opposed to euro bonds. She also refuses to accept a move by the European Central
Bank (ECB), backed by the French in particular, to buy up the bonds of ailing euro-zone
countries on a much larger scale than it has done to date, in order to bring down the
yields on those bonds. But that was not an official topic in Strasbourg, where Sarkozy
assured his fellow leaders that France respected the independence of the ECB.
The staged harmonious mood stands in sharp contrast with reality. Ìn the middle of its
biggest crisis, Europe is hopelessly divided. One summit follows the next, and they all
end with conciliatory statements and avowals, but not with any shared plan for how to
save the euro.
%he situation could hardly be any more dramatic
The European monetary union threatens to implode unless something happens soon.
The ambitious project that was supposed to permanently unify the continent will have
failed, with dramatic consequences for Europe and the rest of the world. Countries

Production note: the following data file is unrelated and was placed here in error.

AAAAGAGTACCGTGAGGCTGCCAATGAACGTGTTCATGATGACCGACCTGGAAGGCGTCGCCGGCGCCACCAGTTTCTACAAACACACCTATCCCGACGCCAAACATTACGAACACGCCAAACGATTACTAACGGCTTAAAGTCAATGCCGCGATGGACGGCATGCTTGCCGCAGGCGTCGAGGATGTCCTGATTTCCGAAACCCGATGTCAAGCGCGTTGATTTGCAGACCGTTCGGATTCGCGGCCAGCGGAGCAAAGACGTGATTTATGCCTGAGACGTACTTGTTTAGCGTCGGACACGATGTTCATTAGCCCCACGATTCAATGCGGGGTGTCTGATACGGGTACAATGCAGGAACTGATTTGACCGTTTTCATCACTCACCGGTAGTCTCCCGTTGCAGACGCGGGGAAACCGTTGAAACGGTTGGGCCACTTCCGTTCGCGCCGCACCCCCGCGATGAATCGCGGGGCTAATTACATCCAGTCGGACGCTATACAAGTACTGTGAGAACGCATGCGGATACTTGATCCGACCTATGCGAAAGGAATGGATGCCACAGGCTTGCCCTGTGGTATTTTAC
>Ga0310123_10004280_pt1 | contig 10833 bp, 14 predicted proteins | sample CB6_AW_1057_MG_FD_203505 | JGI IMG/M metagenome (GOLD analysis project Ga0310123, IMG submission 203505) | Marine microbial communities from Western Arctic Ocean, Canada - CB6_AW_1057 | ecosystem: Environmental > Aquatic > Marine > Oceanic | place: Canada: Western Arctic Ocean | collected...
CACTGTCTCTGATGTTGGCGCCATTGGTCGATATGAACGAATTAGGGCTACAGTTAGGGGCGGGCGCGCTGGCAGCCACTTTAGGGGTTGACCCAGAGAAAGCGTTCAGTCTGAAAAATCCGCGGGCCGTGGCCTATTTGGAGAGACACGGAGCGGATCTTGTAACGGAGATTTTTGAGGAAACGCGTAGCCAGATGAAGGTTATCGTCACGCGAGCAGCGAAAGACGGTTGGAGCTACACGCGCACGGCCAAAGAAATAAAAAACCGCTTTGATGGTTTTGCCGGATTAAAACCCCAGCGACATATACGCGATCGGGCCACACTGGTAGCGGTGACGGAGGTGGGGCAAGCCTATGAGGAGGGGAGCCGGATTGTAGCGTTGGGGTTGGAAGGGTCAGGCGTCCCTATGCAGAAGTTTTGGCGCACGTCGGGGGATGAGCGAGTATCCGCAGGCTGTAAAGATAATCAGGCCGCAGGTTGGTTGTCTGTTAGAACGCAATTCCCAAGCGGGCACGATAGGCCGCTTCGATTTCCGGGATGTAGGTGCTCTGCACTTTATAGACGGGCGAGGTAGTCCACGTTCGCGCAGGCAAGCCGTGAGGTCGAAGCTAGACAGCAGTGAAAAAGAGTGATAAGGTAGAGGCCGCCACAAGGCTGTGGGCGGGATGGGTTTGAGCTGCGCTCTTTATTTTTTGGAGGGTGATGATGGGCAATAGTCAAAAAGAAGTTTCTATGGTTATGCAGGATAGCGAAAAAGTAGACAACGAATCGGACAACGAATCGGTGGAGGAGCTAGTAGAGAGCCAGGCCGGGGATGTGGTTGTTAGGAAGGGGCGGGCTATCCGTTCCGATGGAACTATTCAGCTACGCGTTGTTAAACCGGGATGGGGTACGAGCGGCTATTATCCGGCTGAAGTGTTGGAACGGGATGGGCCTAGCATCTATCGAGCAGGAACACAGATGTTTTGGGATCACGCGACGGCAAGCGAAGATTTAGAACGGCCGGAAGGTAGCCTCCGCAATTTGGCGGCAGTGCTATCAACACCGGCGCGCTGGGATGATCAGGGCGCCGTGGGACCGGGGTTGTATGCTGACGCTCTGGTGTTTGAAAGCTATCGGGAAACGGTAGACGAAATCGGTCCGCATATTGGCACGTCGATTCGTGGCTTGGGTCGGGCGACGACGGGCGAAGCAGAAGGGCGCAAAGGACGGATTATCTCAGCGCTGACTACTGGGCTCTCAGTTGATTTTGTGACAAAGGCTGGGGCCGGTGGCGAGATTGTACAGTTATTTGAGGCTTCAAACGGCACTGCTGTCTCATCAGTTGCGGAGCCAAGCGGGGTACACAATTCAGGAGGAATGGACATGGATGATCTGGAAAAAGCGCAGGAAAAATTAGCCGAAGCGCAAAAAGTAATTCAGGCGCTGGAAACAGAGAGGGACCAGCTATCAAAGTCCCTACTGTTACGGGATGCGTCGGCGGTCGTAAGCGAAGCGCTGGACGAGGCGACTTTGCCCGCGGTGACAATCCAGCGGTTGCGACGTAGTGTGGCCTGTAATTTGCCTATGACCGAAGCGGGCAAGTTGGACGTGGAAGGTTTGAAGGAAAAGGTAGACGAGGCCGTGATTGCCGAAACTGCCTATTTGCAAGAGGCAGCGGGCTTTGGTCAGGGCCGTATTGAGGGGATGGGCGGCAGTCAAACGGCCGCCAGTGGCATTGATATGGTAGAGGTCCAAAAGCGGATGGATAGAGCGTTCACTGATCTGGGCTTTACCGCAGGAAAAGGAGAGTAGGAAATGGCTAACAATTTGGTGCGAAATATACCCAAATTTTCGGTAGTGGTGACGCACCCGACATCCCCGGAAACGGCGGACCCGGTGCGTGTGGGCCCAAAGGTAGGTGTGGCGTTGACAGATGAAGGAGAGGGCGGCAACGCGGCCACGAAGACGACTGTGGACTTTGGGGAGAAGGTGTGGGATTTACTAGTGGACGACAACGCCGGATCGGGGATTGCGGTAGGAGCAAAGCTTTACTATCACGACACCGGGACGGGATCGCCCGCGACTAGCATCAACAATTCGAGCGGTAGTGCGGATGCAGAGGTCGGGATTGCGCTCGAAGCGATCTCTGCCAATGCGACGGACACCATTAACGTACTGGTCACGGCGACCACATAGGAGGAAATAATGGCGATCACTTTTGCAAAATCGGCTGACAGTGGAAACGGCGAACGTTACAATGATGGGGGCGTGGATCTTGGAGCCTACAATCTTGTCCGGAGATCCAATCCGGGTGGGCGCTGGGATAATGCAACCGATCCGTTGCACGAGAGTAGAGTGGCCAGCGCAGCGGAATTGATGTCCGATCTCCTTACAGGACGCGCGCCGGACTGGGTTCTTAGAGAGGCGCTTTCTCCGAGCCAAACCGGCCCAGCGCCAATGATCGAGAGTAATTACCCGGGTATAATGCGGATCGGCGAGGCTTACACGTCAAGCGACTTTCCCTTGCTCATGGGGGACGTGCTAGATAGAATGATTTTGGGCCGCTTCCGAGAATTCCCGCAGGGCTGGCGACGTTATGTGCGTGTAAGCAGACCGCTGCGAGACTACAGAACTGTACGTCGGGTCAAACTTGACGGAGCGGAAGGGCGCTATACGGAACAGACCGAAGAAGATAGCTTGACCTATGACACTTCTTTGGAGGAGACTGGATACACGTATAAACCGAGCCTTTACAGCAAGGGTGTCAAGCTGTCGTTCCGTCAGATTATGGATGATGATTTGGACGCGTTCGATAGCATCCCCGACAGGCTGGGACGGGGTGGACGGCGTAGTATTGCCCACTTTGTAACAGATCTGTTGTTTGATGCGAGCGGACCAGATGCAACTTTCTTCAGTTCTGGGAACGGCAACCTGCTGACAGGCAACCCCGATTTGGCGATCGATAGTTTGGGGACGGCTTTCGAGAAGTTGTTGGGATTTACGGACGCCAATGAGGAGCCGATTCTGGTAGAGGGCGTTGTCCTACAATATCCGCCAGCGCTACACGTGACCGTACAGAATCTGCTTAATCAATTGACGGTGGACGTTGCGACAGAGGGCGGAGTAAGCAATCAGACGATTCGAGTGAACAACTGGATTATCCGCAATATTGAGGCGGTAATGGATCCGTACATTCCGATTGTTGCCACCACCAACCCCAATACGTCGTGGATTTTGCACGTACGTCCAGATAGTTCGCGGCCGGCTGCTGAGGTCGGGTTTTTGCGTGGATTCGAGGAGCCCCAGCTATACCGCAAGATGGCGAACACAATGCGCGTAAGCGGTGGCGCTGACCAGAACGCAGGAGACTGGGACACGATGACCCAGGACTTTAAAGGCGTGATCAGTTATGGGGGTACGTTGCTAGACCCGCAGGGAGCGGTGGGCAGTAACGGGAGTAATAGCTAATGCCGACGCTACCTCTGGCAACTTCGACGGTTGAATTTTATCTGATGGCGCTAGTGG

would go bankrupt, banks would have to be rescued once again, and the economy
would sink into a recession that would last for years.
The moment of truth is approaching, now that the end game for the euro has begun. But
what will happen now? Ìn the coming weeks, but particularly in the first quarter of 2012,
the ailing European countries will have to raise massive amounts of money. Ìn Ìtaly
alone, more than C110 billion ($145 billion) in old debt is set to expire, which will have to
be refinanced (see graphic). But who is going to give these countries fresh capital at the
moment?
The "confidence" game
Ìnvestors have lost confidence in the euro-zone countries and in their ability to rescue
the common currency. Not even the recent changes of government in Ìtaly, Greece and
Spain have been enough to persuade them otherwise.
There is a growing sense of fear, both in the financial markets and in government
offices. Even serious bankers who exude confidence in public admit privately that the
monetary union could soon fall apart.
The previous bailout attempts have been worthless, they say, noting that Europe must
finally reach for the only weapon whose firepower is endless, the European Central
Bank. The ECB must finance the debtor nations, even if its own constitution bars it from
doing so. The central bank has enough money, and it can also print money if necessary.